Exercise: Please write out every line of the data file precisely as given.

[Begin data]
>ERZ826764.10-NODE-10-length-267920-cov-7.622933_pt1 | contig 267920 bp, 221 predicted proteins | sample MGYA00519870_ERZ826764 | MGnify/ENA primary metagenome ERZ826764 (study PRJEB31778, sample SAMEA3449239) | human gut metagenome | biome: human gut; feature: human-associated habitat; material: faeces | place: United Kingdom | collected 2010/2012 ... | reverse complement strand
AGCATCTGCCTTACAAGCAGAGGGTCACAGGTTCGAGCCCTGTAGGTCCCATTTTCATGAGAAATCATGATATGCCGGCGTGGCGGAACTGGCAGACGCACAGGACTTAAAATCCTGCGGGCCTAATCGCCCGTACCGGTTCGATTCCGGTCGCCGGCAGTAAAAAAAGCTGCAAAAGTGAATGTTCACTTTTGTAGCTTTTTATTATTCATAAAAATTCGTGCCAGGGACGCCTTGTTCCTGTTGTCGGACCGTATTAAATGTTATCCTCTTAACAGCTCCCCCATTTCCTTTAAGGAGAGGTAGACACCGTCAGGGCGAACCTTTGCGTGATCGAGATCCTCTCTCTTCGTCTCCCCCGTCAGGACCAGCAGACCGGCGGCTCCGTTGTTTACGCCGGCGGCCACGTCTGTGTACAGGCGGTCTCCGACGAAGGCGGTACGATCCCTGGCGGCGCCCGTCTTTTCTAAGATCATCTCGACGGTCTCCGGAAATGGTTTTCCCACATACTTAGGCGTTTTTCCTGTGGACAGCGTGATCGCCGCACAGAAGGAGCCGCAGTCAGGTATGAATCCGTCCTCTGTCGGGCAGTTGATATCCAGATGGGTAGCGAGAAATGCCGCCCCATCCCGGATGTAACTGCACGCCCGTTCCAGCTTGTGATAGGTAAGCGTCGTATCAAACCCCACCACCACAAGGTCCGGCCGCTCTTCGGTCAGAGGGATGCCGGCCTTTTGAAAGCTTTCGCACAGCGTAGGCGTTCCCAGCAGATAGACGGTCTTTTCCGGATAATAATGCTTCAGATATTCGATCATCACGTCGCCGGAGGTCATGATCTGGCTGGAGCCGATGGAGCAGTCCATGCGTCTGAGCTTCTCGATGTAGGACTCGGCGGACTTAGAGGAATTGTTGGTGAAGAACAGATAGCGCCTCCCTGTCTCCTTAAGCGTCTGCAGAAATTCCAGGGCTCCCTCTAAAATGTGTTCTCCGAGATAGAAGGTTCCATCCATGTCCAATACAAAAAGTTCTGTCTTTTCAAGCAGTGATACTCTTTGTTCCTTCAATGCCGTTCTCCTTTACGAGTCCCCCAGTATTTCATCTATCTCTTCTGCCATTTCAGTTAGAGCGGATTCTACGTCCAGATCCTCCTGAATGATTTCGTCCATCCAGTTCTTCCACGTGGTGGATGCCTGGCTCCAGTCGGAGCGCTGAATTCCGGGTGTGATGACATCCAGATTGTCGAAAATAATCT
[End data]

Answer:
>ERZ826764.10-NODE-10-length-267920-cov-7.622933_pt1 | contig 267920 bp, 221 predicted proteins | sample MGYA00519870_ERZ826764 | MGnify/ENA primary metagenome ERZ826764 (study PRJEB31778, sample SAMEA3449239) | human gut metagenome | biome: human gut; feature: human-associated habitat; material: faeces | place: United Kingdom | collected 2010/2012 ... | reverse complement strand
AGCATCTGCCTTACAAGCAGAGGGTCACAGGTTCGAGCCCTGTAGGTCCCATTTTCATGAGAAATCATGATATGCCGGCGTGGCGGAACTGGCAGACGCACAGGACTTAAAATCCTGCGGGCCTAATCGCCCGTACCGGTTCGATTCCGGTCGCCGGCAGTAAAAAAAGCTGCAAAAGTGAATGTTCACTTTTGTAGCTTTTTATTATTCATAAAAATTCGTGCCAGGGACGCCTTGTTCCTGTTGTCGGACCGTATTAAATGTTATCCTCTTAACAGCTCCCCCATTTCCTTTAAGGAGAGGTAGACACCGTCAGGGCGAACCTTTGCGTGATCGAGATCCTCTCTCTTCGTCTCCCCCGTCAGGACCAGCAGACCGGCGGCTCCGTTGTTTACGCCGGCGGCCACGTCTGTGTACAGGCGGTCTCCGACGAAGGCGGTACGATCCCTGGCGGCGCCCGTCTTTTCTAAGATCATCTCGACGGTCTCCGGAAATGGTTTTCCCACATACTTAGGCGTTTTTCCTGTGGACAGCGTGATCGCCGCACAGAAGGAGCCGCAGTCAGGTATGAATCCGTCCTCTGTCGGGCAGTTGATATCCAGATGGGTAGCGAGAAATGCCGCCCCATCCCGGATGTAACTGCACGCCCGTTCCAGCTTGTGATAGGTAAGCGTCGTATCAAACCCCACCACCACAAGGTCCGGCCGCTCTTCGGTCAGAGGGATGCCGGCCTTTTGAAAGCTTTCGCACAGCGTAGGCGTTCCCAGCAGATAGACGGTCTTTTCCGGATAATAATGCTTCAGATATTCGATCATCACGTCGCCGGAGGTCATGATCTGGCTGGAGCCGATGGAGCAGTCCATGCGTCTGAGCTTCTCGATGTAGGACTCGGCGGACTTAGAGGAATTGTTGGTGAAGAACAGATAGCGCCTCCCTGTCTCCTTAAGCGTCTGCAGAAATTCCAGGGCTCCCTCTAAAATGTGTTCTCCGAGATAGAAGGTTCCATCCATGTCCAATACAAAAAGTTCTGTCTTTTCAAGCAGTGATACTCTTTGTTCCTTCAATGCCGTTCTCCTTTACGAGTCCCCCAGTATTTCATCTATCTCTTCTGCCATTTCAGTTAGAGCGGATTCTACGTCCAGATCCTCCTGAATGATTTCGTCCATCCAGTTCTTCCACGTGGTGGATGCCTGGCTCCAGTCGGAGCGCTGAATTCCGGGTGTGATGACATCCAGATTGTCGAAAATAATCT